Wednesday, November 30, 2005



Today the Supreme Court will take up Ayotte v. Planned Parenthood of Northern New England, its first significant abortion case in five years. On the surface, the case concerns whether New Hampshire's parental notification law must include an exception for emergencies when a minor's health is at risk. Beneath the surface, however, are two key issues that will determine the direction of abortion regulation in the future.

Earlier cases from Roe onward have held that states must allow women to preserve their health when it is threatened, even in the late stages of pregnancy; Stenberg v. Carhart, the 2000 case that struck down Nebraska's partial birth abortion statute, holds that states may not require women to adopt less safe methods of abortion when professional medical opinion holds that a safer method is available. From these precedents, it might seem that New Hampshire must include an exception from parental notification requirements where there is a health emergency as diagnosed by a competent physician. Were the Supreme Court nevertheless to uphold the New Hampshire law, one way it might do so is by changing the doctrinal understandings of the importance of health, or by offering a narrow view of what types of health risks implicate the abortion right. That decision, in turn would have significant implications for future abortion regulations that make limited or no exceptions for a pregnant woman's health, that trade off health concerns for other goals, or that require women to adopt less healthy methods for terminating their pregnancies. In particular, such a change in constitutional doctrine might affect the constitutionality of the 2003 Federal Partial Birth Abortion Act. That act includes a declaration by Congress that partial birth abortions are never safer than other methods, but that conclusion is disputed within the medical profession. See my earlier discussion here.

The second, more technical issue in Ayotte is what plaintiffs have to show to get an injunction against a newly passed abortion statute. The Supreme Court's 1992 Casey decision suggests that if a new abortion law poses an undue burden to some signficant class of women to whom the regulation applies (or as the Court put it, "it operates as a substantial obstacle" to a "large fraction" of the cases to which the regulation is "relevant"), a court may enjoin it immediately. That is what the Supreme Court itself did in Casey with Pennsylvania's spousal notification provision. The Attorney General of New Hampshire argues that the correct procedural rule is the rule of United States v. Salerno-- that when plaintiffs bring facial challenges to enjoin a new statute, the court should reject the challenge unless the statute has no constitutional applications. Salerno was a 6-3 decision upholding a federal statute that allowed detention of criminal suspects awaiting trial. Because the pre-trial detention statute had at least some constitutional applications, a facial challenge (and an injunction) were inappropriate.

If the Court applied the Salerno rule to abortion cases, it would mean that plaintiffs could not directly challenge new abortion regulations as soon as they were passed. Instead, a series of plaintiffs would have to go to court and prove that the law was unconstitutional as applied to their individual circumstances. This process would be time consuming and expensive, and it would take years to produce a jurisprudence limiting the statute's unconstitutional reach. Thus, the effect of applying Salerno (as opposed to what the Court actually did in Casey) would be to allow states to pass significant restrictions on abortion and keep them in force for long periods of time until a series of time consuming and expensive cases gradually eliminated their unconstitutional features. Indeed, precisely because creating an appropriate factual record for an individual as-applied challenge by a pregnant woman may be time consuming and expensive, the series of suits may never be brought, with the result that a whole host of abortion limitations that are actually invalid under the undue burden test will remain in force and will be applied to limit women's right to abortion. Applying Salerno to abortion litigation, in short, would drain much of Roe's and Casey's practical applicability to the real world. And because this will be achieved through an abstruse and technical doctrine of court procedure, many members of the public will not even realize that Roe and Casey have been effectively gutted.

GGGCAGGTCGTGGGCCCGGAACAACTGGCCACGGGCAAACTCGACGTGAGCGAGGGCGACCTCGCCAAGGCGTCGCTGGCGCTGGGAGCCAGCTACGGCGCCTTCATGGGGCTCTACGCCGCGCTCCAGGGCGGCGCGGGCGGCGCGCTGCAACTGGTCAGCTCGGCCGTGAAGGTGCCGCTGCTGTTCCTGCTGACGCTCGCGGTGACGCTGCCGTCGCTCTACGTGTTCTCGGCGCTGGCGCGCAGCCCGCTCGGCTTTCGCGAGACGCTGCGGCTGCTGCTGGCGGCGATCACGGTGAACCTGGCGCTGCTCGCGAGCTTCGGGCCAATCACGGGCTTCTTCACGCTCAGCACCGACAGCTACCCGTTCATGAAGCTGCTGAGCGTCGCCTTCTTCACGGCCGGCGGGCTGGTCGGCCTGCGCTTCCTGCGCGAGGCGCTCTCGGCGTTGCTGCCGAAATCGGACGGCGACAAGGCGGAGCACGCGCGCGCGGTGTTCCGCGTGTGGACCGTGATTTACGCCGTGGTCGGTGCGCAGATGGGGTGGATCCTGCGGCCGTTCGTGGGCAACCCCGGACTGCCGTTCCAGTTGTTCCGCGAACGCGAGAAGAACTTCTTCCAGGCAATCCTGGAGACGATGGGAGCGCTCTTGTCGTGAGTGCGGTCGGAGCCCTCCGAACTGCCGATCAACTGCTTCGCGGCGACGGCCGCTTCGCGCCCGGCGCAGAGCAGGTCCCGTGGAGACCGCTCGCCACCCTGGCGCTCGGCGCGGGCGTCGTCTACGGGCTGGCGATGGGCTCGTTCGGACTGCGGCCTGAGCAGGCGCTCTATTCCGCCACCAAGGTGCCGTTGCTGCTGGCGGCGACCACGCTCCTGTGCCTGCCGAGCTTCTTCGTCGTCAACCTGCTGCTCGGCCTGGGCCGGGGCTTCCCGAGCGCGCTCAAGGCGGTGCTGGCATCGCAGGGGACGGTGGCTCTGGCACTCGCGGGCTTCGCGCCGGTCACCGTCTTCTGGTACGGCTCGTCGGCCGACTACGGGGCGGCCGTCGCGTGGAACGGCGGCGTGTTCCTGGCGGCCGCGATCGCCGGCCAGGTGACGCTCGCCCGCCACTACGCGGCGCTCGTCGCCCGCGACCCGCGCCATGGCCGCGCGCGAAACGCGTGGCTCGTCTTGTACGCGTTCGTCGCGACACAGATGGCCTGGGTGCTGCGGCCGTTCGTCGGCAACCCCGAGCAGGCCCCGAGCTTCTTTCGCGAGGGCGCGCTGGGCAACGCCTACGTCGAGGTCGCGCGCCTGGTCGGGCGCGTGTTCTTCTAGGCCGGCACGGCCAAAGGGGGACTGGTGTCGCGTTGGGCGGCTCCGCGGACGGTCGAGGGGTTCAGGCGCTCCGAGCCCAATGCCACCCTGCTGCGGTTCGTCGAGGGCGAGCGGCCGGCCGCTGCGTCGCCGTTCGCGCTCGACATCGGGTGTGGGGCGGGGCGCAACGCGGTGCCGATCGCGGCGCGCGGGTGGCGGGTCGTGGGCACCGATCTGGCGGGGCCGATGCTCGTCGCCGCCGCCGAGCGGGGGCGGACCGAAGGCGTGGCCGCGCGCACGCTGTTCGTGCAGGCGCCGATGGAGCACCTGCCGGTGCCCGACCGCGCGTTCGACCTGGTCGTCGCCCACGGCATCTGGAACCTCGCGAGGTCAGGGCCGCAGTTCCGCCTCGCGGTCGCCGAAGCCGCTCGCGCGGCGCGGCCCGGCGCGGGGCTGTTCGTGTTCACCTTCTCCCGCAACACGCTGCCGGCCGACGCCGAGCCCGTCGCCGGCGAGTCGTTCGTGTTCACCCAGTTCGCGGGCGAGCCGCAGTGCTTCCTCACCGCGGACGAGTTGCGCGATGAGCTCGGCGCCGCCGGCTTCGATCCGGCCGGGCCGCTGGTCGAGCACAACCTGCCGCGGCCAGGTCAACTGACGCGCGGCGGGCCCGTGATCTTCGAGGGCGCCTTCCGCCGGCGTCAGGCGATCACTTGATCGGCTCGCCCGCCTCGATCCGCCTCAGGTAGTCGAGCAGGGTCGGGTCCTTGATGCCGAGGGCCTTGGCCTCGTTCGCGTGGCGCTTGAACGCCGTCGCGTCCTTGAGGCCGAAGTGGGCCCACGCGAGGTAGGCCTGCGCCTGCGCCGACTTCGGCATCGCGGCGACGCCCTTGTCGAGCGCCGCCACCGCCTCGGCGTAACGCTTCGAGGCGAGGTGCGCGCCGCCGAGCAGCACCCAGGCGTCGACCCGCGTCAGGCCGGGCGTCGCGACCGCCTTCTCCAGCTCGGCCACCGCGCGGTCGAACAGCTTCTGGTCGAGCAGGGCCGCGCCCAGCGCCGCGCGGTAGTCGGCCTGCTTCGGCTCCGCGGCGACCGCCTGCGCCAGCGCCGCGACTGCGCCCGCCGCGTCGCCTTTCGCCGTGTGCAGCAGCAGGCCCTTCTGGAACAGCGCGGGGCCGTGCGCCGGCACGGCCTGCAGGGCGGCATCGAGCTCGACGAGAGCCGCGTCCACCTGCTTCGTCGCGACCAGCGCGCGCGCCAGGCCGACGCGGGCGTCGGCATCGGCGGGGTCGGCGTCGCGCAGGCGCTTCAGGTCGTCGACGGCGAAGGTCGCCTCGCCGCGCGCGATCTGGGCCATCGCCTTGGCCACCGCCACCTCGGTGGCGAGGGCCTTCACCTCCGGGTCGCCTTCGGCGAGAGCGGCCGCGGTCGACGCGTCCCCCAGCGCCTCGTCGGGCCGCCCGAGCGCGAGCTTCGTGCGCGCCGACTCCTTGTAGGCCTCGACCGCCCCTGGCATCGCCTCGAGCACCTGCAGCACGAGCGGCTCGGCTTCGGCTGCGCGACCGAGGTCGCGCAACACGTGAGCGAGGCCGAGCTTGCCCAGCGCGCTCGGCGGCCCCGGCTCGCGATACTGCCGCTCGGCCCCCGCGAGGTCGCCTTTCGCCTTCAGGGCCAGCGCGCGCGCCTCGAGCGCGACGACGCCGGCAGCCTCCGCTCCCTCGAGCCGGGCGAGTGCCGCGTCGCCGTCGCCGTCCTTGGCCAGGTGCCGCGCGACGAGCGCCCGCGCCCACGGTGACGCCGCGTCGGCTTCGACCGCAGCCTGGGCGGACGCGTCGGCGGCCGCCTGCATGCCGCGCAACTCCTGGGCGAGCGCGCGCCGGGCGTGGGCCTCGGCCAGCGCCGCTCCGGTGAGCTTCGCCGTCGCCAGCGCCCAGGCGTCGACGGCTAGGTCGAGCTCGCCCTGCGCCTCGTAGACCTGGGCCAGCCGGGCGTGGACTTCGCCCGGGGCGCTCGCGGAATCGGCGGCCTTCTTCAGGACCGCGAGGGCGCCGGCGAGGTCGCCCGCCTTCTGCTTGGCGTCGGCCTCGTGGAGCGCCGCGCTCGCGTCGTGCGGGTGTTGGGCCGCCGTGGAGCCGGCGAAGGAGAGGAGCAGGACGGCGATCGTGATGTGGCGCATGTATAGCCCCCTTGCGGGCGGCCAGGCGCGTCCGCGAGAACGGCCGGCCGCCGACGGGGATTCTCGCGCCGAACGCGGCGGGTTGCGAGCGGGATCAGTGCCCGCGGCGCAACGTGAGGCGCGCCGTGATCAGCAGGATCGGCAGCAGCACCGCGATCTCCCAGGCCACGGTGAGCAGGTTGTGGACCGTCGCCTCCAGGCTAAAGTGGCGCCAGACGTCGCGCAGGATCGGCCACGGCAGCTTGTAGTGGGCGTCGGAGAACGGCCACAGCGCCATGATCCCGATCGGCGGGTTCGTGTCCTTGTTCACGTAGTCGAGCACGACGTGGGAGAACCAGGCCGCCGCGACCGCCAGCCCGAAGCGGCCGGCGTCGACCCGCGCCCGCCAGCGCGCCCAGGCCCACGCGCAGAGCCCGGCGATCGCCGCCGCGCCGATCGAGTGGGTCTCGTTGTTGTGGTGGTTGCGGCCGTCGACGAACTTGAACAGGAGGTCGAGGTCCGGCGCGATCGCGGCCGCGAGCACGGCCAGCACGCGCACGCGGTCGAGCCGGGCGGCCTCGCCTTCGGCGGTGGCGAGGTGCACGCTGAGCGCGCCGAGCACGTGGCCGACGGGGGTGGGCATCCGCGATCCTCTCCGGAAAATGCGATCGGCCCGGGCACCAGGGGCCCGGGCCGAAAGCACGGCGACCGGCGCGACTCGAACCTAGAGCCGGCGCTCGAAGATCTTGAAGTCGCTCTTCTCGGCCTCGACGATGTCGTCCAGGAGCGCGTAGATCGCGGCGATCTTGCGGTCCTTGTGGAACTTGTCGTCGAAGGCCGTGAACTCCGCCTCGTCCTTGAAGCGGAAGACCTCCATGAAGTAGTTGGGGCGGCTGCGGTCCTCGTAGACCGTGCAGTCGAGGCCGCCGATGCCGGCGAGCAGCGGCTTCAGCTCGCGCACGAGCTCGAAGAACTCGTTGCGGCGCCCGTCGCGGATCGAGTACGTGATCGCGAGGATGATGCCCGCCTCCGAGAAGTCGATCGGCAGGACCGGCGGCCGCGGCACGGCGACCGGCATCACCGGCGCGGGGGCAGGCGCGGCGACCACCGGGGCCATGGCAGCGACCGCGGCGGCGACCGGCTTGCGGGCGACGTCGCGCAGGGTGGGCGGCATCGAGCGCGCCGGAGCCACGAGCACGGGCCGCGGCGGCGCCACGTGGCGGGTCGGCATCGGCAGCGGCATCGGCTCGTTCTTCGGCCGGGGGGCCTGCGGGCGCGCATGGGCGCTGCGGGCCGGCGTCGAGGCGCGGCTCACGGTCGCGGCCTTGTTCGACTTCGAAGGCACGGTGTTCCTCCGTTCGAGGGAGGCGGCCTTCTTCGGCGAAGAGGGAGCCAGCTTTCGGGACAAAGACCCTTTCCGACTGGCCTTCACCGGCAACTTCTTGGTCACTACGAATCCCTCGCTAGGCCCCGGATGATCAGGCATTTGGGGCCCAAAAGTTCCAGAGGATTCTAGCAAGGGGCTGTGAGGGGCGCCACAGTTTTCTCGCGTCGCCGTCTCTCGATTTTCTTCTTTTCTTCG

For these two reasons, but particularly, the second, Ayotte promises to be a major abortion decision.


The fundamental problem here, when we're talking about a doctor's decision about the "health" of the woman, is that because of the Doe ruling issued on the same day as Roe v Wade, that doctor's judgement is utterly unreviewable. Which has left doctors free to declare abortions necessary due to such health risks as being upset over not getting the abortion.

In practice, then, the health exception is all consuming, allowing no real regulation at all. It's a fraud, nothing but a nice public relations front on abortion on demand.

It is my business as a Sunday school teacher to instill a divine discontent for the ordinary. Only the best possible is good enough for God. Can you say, 'God, I have done all that I can?
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